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Haley’s Empty Threats and Unrealistic Demands

The administration's response to the latest test shows that they remain wedded to a bankrupt approach that prioritizes isolation and punitive measures.
nikki haley

U.N. Ambassador Nikki Haley was busy making empty threats and unrealistic demands in response to the North Korean missile test today:

U.N. Ambassador Nikki Haley on Wednesday urged all countries to completely sever economic and diplomatic ties with North Korea, and warned Pyongyang that the regime will be “utterly destroyed” if a standoff over missile tests leads to war.

No purpose is served by making this demand. The states that have the strongest ties with North Korea will be least likely to cooperate, so any punitive effect will be limited. Most of the states in question would resent being told that their foreign policy has to conform to U.S. preferences, and many would understandably refuse to imitate our dead-end approach of rejecting diplomatic engagement. Making such an excessive and unrealistic demand just shows how clueless and desperate the U.S. has become as it pursues the impossible goal of denuclearization. The administration’s response to the latest test shows that they remain wedded to a bankrupt approach that prioritizes isolation and punitive measures and leaves no opening for a negotiated compromise. If the most recent missile test doesn’t drive home how useless pressure tactics have been in changing North Korean behavior, I don’t know what would.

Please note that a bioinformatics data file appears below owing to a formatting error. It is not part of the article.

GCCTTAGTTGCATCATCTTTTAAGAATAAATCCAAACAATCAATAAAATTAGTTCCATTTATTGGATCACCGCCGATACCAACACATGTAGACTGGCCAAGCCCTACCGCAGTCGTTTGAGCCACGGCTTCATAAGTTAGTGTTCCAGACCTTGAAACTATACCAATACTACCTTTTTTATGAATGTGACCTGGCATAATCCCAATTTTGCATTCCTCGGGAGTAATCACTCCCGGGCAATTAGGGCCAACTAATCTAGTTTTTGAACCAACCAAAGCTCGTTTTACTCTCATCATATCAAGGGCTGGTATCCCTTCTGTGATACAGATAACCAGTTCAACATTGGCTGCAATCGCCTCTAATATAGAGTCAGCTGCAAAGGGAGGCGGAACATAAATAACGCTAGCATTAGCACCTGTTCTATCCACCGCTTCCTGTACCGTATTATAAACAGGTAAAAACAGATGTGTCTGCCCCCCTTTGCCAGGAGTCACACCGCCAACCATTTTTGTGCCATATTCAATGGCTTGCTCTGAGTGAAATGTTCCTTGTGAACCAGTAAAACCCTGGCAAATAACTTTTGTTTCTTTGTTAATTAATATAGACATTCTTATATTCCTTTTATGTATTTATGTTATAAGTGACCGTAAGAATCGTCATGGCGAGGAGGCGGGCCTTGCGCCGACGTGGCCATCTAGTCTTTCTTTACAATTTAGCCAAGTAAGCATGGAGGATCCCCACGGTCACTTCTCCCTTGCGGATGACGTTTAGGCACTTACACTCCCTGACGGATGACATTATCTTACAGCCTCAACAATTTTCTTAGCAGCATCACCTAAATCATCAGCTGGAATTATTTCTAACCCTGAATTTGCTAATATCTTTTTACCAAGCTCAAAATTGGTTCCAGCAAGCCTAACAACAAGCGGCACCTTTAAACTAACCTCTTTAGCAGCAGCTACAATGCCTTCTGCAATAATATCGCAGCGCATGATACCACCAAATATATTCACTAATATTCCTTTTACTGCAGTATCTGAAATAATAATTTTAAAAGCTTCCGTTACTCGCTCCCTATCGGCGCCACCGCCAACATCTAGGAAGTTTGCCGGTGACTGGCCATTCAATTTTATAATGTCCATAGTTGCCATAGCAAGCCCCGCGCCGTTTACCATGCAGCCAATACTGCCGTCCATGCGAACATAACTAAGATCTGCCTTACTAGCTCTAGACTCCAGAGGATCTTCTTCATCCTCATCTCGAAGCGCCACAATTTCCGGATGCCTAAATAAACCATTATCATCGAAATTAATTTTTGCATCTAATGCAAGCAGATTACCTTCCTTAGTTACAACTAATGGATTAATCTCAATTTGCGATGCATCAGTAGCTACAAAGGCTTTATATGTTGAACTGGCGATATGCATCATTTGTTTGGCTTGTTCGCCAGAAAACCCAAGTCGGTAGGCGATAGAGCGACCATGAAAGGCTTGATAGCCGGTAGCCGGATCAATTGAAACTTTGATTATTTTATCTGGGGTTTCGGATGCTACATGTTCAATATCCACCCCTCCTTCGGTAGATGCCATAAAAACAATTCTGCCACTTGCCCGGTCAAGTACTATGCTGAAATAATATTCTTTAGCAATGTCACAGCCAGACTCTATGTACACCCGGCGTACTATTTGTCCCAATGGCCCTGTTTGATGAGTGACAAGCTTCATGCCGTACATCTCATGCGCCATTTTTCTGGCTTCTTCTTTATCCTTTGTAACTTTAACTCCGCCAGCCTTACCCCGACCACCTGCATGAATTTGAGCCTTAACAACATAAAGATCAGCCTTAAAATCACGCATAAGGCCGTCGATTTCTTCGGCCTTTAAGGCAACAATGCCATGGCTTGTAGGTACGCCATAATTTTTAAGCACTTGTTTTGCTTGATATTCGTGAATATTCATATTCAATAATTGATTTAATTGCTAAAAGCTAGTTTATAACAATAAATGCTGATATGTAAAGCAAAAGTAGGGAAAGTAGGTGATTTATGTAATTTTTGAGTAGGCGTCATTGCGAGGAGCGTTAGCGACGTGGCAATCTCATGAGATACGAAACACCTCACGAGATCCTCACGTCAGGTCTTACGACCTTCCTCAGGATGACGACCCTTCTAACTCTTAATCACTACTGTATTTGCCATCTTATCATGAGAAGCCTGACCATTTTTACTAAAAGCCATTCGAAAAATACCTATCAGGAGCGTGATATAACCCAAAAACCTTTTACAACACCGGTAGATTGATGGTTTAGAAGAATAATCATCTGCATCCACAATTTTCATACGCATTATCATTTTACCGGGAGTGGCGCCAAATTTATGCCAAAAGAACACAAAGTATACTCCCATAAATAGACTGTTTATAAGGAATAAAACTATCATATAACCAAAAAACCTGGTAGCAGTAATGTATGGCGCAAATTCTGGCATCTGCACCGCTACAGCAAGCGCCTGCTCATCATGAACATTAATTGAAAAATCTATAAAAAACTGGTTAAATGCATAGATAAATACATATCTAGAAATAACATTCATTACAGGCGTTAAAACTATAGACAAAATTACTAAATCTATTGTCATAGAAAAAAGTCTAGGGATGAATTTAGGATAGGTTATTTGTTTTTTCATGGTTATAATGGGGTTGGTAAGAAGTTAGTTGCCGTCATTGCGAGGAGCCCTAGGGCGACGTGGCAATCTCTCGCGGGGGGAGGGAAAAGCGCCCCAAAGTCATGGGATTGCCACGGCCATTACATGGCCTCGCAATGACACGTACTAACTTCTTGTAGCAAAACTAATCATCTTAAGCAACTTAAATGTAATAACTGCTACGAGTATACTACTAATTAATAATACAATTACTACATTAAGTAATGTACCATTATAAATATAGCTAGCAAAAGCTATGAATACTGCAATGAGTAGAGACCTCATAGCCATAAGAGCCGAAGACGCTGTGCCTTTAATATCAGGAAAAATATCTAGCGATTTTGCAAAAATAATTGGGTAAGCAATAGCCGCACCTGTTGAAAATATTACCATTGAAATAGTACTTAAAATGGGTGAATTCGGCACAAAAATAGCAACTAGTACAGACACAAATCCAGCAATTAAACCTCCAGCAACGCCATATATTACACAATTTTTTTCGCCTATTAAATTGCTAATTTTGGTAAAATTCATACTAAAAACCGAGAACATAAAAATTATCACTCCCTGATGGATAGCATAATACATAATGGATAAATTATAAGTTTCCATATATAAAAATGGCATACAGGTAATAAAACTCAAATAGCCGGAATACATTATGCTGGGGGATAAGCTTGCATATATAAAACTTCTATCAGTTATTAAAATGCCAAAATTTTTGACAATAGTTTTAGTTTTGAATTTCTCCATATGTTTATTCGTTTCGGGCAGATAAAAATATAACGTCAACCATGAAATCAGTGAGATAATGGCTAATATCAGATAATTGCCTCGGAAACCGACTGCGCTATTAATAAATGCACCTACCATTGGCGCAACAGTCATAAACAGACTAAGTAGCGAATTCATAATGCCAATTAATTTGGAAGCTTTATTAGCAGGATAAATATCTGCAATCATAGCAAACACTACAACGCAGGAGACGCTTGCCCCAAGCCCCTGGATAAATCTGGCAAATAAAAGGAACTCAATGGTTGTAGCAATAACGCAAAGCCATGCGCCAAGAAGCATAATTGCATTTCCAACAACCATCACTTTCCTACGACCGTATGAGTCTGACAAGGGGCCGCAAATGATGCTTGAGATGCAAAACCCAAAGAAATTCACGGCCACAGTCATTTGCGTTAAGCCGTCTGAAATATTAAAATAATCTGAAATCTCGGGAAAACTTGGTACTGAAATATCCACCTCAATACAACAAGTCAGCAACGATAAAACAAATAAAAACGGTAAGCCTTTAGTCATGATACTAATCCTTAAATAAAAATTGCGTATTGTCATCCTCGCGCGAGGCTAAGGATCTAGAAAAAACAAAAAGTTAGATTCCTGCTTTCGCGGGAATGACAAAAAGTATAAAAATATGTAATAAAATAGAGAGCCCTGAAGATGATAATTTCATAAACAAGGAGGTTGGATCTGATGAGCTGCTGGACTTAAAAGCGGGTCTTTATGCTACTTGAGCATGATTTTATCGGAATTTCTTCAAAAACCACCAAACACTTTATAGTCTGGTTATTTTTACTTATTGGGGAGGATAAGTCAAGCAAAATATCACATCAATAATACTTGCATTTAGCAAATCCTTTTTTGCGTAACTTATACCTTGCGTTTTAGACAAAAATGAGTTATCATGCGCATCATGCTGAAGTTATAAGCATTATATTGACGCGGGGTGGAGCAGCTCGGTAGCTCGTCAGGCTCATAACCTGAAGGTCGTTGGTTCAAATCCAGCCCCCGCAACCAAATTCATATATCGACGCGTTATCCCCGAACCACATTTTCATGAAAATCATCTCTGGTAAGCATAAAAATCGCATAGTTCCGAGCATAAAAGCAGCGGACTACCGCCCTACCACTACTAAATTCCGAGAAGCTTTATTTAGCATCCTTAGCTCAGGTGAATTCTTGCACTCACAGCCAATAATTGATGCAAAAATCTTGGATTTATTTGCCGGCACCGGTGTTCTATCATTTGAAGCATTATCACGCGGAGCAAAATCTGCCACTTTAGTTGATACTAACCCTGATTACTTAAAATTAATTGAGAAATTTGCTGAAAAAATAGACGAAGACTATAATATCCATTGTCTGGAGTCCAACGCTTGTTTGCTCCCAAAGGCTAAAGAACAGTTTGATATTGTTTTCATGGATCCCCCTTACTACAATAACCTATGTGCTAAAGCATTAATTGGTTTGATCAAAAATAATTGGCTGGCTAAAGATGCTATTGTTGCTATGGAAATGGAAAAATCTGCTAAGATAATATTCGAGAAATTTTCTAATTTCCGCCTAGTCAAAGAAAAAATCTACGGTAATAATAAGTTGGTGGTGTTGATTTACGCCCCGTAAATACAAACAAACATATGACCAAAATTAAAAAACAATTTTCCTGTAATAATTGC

Haley also said that Trump had spoken to Chinese President Xi and told him that China needed to cut off oil supplies to North Korea. Haley added that if China didn’t do this, “we can take the oil situation into our own hands.” It’s not entirely clear what this would mean in practice, and it is probably nothing more than bluster, but the message is not going to be well-received in Beijing. Other governments don’t want to have their policies dictated to them by Washington, and that is especially true of other major powers.

Contra Haley, the missile test itself doesn’t bring the U.S. and North Korea “closer to war” unless the U.S. makes the horrible mistake of using missile tests as a pretext for starting one. Haley can claim that “we have never sought war with North Korea” all she likes, but it is difficult to take her seriously when she describes a missile test as an “act of aggression” that makes war more likely. That is the sort of rhetoric that government officials use when they are beginning to lay out a public case for attacking another country. This can only ratchet up tensions further and give the North Korean government another reason to fear that they may be attacked.

The Trump administration should be using its officials to reduce tensions, reassure allies, and convey a public image of calm confidence that the situation can be managed. Issuing a series of threats and demands that most other states are going to ignore and hinting at the possibility of that a disastrous war is a real possibility do none of these things. On the contrary, they signal to the entire world that the administration is trapped by its own bluster and bellicose rhetoric and has no idea how to move forward.



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